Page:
The plan, while ambitious, is a reflection of the urgency of the climate emergency. It addresses a myriad of aspects from supporting at-risk communities and government planning to democratic processes and infrastructure upgrades. Tony illustrated the criticality of the plan by envisaging a potential heatwave scenario, highlighting the pivotal role Neighbourhood Houses play during such extreme weather events and the necessity of fortifying them against disruptions.

Objective 2.1 of the plan underscores the need for infrastructure upgrades to enhance the physical resilience of the houses in the network. However, realising these objectives necessitates resources beyond current capacities. For instance, CNLC’s assessment for becoming a community cooling centre identified the need for substantial physical upgrades, such as double glazing, insulation, and backup power generation, amounting to tens of thousands of dollars.

But the plan doesn’t stop at responding to the impacts of climate change; it aims to mitigate it. Objectives like developing an ecological and social justice procurement policy, minimizing waste, and providing sustainable living and climate action education are steps towards not just surviving in a changing climate but actively reducing our collective impact on it.

YNHN’s Climate Action and Resilience Plan is a beacon of collective, community-driven action towards a sustainable and resilient future. It calls for collaboration, support, and funding to navigate the ambitious yet crucial path ahead. It is a call to every individual, organization, and government to join hands, write those “huge cheques”, and collaboratively stride towards a future where our actions today safeguard the generations of tomorrow.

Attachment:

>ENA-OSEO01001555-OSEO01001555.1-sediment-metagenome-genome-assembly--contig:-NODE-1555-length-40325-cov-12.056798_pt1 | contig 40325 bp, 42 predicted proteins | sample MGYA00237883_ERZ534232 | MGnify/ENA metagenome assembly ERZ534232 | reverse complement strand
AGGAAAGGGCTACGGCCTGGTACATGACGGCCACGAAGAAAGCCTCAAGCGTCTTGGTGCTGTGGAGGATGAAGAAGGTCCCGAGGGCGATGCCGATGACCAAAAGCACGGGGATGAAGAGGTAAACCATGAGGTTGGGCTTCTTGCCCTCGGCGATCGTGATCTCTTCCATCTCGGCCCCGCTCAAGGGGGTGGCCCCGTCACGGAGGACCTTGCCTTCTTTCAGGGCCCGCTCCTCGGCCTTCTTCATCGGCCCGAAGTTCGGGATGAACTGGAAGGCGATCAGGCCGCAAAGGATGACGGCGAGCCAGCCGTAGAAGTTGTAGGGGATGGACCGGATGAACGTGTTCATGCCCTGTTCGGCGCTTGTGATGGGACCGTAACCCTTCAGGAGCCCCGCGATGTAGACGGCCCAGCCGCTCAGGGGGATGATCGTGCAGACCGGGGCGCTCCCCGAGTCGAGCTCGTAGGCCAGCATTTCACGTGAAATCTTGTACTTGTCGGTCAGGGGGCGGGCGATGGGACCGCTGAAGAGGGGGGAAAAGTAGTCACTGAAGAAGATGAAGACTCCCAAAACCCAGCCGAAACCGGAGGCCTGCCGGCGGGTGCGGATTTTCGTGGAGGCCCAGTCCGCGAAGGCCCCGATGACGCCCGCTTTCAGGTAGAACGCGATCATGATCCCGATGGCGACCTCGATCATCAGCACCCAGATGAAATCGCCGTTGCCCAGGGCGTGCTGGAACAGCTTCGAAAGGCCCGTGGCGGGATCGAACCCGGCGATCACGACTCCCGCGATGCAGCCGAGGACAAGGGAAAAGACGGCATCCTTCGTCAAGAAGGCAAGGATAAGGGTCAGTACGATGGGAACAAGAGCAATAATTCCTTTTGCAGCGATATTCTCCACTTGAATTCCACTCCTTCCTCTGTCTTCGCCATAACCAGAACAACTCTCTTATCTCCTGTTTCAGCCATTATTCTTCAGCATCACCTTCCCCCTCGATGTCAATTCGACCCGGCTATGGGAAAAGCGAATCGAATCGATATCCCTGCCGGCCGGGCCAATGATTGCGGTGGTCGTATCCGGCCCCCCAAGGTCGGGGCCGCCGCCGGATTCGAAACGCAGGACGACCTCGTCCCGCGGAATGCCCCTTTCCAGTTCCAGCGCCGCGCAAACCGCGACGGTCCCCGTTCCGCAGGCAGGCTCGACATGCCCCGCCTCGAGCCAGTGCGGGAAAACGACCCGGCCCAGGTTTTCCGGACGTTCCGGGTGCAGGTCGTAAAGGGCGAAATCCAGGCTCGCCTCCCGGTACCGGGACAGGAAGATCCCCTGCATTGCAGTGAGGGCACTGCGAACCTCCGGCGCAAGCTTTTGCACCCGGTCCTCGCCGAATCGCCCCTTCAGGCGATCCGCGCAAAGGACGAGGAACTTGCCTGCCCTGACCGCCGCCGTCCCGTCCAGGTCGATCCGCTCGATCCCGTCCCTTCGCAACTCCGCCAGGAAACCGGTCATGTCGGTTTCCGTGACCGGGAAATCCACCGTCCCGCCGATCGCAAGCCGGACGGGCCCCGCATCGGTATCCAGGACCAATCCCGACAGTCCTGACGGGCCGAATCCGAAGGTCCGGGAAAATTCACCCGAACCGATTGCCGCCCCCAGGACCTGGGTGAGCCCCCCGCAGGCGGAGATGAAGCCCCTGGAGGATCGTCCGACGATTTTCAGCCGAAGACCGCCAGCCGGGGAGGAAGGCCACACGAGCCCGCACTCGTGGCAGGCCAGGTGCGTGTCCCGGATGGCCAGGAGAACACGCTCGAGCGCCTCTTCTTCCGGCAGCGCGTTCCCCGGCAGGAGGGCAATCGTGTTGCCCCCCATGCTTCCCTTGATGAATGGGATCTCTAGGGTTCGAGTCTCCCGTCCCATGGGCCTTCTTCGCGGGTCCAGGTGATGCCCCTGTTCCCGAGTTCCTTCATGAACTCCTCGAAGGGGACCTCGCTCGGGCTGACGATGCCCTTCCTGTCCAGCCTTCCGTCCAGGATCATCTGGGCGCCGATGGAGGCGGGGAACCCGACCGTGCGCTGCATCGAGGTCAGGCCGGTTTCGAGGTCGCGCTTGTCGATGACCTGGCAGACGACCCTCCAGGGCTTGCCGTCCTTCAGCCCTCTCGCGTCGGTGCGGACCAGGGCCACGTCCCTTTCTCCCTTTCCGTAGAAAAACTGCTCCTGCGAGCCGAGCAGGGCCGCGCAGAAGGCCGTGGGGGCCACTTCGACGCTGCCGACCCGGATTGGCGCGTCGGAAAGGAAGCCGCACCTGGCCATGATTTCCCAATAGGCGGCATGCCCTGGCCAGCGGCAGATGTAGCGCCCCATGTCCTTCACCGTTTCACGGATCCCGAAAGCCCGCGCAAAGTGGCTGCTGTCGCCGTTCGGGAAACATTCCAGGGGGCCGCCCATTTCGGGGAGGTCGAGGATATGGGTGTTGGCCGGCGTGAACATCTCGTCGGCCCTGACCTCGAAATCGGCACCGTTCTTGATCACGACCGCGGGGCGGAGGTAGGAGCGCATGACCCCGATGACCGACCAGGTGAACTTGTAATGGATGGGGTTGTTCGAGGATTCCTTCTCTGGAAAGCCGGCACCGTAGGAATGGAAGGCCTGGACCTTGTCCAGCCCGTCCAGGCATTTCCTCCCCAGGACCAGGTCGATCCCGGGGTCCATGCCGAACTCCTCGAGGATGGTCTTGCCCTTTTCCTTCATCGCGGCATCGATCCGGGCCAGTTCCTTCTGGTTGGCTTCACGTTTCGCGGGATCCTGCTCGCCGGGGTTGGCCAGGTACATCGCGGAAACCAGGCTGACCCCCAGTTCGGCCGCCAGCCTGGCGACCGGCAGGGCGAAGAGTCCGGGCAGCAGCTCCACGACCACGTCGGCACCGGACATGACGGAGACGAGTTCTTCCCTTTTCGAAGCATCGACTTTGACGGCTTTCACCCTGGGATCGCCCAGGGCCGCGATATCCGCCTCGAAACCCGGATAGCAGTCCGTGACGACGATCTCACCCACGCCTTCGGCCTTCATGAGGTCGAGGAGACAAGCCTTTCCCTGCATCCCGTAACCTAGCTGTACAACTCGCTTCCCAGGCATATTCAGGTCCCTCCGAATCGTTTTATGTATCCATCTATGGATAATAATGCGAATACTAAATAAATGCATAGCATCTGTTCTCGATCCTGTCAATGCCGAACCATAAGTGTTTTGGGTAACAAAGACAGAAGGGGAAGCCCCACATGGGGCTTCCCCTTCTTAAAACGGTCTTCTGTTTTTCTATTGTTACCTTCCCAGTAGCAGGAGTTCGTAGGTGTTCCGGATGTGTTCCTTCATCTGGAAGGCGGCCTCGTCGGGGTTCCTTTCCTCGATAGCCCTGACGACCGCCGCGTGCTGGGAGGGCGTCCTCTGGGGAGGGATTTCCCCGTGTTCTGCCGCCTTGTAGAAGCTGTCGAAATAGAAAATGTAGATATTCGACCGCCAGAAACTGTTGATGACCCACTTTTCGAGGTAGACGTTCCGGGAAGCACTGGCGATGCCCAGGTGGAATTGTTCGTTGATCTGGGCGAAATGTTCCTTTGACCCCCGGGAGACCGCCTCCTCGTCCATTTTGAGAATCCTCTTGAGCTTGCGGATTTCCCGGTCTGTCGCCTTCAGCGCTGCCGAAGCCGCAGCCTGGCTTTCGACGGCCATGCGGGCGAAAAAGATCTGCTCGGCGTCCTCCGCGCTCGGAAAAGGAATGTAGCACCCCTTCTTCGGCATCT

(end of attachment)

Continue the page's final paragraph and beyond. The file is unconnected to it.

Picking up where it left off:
Learn AMEP Melbourne: How Carlton Neighbourhood Learning Centre’s English Language Courses Provide Great Learning Experiences for Migrants and Refugees

At Carlton Neighbourhood Learning Centre (CNLC), we believe that everyone deserves access to high-quality education and supportive teachers. That’s why we offer a range of English language courses, (including learning AMEP) designed to meet the needs of migrants and refugees. In this blog post, we’re sharing how our supportive teachers and focus on great learning experiences make CNLC the ideal place to learn English.

  1. Supportive Teachers: At CNLC, we understand that learning English can be challenging, especially for migrants and refugees who are adapting to a new culture and language. That’s why our teachers are dedicated to providing a supportive and inclusive environment where everyone feels welcome and supported. Our teachers are experienced in working with students from diverse backgrounds and are committed to helping you achieve your goals.
  2. Great Learning Experiences: At CNLC, we believe learning should be engaging, fun, and informative. That’s why we offer a range of English language courses designed to be both practical and enjoyable. From group classes to one-on-one tutoring, we offer a variety of learning experiences that cater to different learning styles and interests. Our classes are also designed to be interactive and to encourage participation and discussion.